For Doug, he consoles himself with the fact that as long as you can fully justify the decision to scratch a particular player.

“Telling those who aren’t going is not a lot of fun and you just have to honest with them,” the former Belfast and Sheffield coach said. “You have to make sure you give them a fair evaluation and be able to account for the decision you’ve made in bringing someone in instead of them.

“To me, it was always important to look them in the eye, shake their hand and wish them all the best so they can make it in the future.  Leading to the decision to cut the few from the final team is so hard to do from a country that is very proud to be wearing the jersey.”

On the face of it, working as a club coach means you have all year round to work with the players, make the necessary preparations for your next games and can work and tweak your lines and systems throughout the year to help the team succeed.

Working on the international stage is very different in that regard, bringing in players you don’t work with on a day to day basis from other clubs and getting them to buy into your ideas.

However it something Thompson never had an issue with during his tenure and reckons the training programme now for Russell is far better now than it was in his day.

He said: “Despite the limited time we might have with players, getting your message across isn’t difficult. Once you get together, you’re coaching at a professional level.  You come in, you have a mini training camp, you put your systems in place.

Christiansen was in charge for the 2014 campaign after taking over from Tony Hand (PHOTO: Belfast Giants)

“But it’s more advanced now than it was, with more training camps and warm up games.  We would maybe have three or four practice sessions if that then away we went, usually a day or so before we travelled.  Now the players are being given every opportunity to win, which is how it should be. That’s definitely not a criticism.

“Pulling your methods and getting what you want to do across is what we do and doing that in a limited timescale was fine.  You do your run through, you get your balance right, implement your systems, not throw it down their necks and away you go.

Christiansen added: “The key is you have to be concise and focus on three or four areas you’re going to be good at and that’s something I would do if I did the job again.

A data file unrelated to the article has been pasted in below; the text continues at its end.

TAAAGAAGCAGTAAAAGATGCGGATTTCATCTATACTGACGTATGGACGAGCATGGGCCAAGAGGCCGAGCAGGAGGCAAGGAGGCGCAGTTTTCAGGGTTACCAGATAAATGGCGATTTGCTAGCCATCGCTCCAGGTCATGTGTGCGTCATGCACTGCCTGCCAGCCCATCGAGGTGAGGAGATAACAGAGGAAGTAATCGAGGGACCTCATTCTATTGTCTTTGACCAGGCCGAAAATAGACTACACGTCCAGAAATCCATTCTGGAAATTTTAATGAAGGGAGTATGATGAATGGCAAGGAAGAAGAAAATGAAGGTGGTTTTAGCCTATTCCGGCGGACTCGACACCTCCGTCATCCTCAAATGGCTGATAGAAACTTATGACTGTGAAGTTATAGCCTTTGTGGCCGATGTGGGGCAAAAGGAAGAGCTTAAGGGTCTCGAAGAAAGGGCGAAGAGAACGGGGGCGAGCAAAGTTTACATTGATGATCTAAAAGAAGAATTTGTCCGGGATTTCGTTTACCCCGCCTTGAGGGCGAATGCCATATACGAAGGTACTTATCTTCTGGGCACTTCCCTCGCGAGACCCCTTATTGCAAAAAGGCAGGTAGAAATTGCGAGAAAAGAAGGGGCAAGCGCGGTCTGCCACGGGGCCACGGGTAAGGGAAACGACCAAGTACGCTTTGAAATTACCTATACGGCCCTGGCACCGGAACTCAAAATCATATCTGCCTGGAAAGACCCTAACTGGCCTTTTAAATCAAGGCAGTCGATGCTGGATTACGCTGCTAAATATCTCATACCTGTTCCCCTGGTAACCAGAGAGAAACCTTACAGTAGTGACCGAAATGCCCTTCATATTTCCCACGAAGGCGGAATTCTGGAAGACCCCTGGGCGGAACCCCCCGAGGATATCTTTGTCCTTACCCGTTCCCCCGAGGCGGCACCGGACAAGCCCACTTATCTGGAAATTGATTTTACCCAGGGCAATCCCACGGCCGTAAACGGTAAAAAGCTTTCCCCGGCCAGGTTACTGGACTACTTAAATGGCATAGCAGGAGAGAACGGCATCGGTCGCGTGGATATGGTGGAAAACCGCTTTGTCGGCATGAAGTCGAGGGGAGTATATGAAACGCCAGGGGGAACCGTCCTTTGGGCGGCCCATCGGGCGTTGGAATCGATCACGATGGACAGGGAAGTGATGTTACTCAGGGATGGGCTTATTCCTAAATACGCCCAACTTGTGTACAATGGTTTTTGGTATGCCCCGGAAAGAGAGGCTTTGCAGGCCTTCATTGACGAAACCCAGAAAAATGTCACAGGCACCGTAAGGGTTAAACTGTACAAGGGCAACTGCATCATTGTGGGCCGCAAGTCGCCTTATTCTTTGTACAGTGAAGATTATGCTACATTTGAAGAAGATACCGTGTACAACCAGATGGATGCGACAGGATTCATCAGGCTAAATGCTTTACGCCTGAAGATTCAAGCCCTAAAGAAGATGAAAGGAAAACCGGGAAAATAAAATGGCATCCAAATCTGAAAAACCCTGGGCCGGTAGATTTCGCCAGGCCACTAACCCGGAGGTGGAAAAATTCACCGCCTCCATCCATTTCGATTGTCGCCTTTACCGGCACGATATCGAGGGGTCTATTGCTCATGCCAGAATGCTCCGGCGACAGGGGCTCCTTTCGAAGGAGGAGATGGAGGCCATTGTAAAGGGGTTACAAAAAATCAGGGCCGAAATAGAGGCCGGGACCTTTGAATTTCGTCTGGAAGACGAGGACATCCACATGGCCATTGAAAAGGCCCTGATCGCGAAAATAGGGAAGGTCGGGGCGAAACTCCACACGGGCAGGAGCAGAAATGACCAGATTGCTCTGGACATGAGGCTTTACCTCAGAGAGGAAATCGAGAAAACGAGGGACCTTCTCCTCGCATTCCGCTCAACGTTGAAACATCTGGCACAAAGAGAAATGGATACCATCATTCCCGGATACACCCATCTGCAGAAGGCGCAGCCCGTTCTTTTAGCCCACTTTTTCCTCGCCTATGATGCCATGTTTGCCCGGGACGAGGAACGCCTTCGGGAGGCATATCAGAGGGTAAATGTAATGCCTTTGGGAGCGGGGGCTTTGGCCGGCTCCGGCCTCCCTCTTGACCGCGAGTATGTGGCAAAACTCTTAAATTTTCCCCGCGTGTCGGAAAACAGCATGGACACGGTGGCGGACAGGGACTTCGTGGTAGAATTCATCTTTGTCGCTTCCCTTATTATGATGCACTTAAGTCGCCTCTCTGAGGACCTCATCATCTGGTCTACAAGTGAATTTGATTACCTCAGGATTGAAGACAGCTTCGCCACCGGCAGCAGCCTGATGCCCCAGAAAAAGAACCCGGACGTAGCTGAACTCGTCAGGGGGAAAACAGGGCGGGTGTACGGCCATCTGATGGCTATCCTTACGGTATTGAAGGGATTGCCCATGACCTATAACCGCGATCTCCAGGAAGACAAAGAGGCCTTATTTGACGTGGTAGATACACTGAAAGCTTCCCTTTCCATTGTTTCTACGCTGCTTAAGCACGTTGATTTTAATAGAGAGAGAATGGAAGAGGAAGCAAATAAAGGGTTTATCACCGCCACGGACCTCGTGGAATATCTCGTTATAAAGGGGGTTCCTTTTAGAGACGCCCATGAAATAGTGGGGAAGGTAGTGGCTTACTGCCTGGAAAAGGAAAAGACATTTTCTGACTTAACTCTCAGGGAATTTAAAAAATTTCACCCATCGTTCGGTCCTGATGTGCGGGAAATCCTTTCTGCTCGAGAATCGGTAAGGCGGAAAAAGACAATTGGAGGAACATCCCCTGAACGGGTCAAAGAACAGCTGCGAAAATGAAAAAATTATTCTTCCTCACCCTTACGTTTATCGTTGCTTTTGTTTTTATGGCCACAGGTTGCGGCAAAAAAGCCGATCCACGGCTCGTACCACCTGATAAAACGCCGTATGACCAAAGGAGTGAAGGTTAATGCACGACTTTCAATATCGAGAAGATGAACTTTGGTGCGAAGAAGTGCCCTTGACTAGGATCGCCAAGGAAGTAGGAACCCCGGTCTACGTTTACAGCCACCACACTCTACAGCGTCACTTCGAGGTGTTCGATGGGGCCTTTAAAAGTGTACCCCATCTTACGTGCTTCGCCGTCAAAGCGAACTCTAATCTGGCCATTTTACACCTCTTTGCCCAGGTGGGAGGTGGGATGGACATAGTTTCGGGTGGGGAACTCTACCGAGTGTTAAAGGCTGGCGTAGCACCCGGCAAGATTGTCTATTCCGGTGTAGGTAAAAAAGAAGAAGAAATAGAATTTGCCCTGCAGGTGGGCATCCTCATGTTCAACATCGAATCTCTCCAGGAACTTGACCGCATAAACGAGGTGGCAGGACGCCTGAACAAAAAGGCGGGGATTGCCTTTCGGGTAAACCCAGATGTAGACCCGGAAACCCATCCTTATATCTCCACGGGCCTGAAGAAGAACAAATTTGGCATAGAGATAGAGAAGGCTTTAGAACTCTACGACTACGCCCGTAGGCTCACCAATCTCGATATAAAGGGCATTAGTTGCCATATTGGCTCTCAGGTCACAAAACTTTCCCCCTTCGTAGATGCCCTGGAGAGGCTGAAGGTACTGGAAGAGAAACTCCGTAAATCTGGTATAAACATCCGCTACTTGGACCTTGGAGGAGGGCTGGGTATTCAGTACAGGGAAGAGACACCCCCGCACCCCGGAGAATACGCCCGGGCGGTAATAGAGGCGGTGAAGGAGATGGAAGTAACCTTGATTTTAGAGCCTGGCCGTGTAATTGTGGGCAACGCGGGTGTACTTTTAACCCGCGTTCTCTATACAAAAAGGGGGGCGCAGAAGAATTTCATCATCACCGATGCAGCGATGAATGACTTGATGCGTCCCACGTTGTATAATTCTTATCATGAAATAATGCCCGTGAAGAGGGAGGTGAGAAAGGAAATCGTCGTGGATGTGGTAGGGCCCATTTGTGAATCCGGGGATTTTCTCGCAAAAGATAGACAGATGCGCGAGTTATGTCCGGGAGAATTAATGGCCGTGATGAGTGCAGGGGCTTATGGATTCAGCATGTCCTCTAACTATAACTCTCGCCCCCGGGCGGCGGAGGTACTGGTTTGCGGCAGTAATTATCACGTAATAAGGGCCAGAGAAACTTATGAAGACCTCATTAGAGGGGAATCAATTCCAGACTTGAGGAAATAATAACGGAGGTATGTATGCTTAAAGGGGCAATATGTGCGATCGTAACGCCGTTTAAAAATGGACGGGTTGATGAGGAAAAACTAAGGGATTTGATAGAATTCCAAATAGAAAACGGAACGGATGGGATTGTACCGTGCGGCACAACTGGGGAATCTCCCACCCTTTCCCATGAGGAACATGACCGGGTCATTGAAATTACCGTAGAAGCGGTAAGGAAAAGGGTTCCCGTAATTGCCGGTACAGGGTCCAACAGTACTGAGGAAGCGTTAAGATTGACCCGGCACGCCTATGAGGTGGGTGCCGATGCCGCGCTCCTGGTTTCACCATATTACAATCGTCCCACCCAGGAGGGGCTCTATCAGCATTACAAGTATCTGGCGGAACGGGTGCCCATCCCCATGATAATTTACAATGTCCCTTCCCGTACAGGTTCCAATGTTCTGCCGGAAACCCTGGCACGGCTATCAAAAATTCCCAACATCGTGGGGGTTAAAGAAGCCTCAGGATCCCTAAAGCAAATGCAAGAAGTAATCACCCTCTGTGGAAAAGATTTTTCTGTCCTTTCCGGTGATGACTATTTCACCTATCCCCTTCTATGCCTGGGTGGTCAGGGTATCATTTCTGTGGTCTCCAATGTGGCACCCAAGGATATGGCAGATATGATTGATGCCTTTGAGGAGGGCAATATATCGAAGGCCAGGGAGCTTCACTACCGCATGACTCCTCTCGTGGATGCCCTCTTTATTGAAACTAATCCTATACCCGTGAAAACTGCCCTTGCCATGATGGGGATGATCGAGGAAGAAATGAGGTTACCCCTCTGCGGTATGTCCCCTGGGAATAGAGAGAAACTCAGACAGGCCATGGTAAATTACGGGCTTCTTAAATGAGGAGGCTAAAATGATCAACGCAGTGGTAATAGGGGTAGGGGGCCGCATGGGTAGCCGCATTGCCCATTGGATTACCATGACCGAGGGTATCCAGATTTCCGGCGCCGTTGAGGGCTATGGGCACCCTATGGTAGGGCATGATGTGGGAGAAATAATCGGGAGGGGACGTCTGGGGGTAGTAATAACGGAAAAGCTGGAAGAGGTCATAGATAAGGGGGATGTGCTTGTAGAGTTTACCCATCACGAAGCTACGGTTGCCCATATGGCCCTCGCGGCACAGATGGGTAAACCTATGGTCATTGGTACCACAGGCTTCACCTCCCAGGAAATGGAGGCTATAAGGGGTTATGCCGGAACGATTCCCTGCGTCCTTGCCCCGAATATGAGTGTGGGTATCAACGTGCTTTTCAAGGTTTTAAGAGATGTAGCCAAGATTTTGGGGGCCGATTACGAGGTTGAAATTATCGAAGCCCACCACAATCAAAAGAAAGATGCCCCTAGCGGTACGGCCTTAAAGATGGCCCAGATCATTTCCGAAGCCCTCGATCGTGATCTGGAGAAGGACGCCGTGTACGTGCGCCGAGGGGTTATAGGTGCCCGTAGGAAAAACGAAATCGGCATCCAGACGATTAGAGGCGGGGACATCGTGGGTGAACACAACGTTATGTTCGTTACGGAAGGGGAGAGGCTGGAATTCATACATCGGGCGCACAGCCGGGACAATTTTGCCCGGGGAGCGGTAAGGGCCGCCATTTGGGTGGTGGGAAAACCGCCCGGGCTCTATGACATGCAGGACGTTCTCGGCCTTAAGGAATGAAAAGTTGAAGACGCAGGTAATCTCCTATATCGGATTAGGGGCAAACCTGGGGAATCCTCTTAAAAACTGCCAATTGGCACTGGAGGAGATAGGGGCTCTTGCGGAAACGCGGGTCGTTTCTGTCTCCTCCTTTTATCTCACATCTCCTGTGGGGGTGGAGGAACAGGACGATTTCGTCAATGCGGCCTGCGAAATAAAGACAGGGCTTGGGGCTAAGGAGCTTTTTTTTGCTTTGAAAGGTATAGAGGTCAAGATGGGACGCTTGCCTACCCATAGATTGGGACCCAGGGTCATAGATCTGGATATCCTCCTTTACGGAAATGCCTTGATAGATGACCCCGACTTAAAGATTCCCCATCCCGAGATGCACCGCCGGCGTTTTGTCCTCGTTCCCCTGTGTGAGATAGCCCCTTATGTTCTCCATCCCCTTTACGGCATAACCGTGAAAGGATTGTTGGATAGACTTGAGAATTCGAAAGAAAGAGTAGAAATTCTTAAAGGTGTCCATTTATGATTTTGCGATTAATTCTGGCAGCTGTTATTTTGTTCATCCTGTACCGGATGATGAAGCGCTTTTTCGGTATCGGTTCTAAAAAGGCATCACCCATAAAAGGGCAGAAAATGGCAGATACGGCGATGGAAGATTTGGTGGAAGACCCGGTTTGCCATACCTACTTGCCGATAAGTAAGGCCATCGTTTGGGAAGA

“You’re going to make adjustments throughout the tournament, but you perhaps can’t make every adjustment because the styles are different from every team you play.

“Having such varied opponents makes that difficult so you have to be prepared as best you can, as you look to take advantage of the short time you have.”

So, there are long days, you’re going to upset people along the way, hours and hours of video, preparation and drills, not to mention the weight of a hopeful and perhaps expectant nation on your shoulders.  

WATCH NOW: Doug Christiansen’s GB side win 3-2 over Poland in 2014, his last win as head coach of the national team

But both men loved their time in charge of the national team as they revealed what they regarded as the best part of the job.

Doug said: “It really is a grind and there’s not a lot of sleep and in terms of preparation, you want to make sure you’re as detailed as possible without overloading your players, especially in a tournament like that when one goal can be definitive in how you do.

“But the best part of the job for me was standing at the end of the game, with the national anthem playing is something special and different and when you see a staff who work hard and care as they do, that is a special moment.

“I have pictures of my phone and every now and then I’ll look at them and I smile at moments like that.  Everyone worked hard to represent the country and I was very proud of being part of it.”

Thommo added: “For me, the best part was seeing the camaraderie among the guys.  The British players in the Elite League are the minoriyy and there’s a real sense of pride and Britishness among them.

“The more experienced guys in Pete’s group are the players we brought in and now they’re showing the younger guys what it’s all about.  They’ve had two phenomenal years and i hope for a third. Playing Canada and USA is something to learn from and I hope they enjoy the experience.

“They certainly deserve to be there.”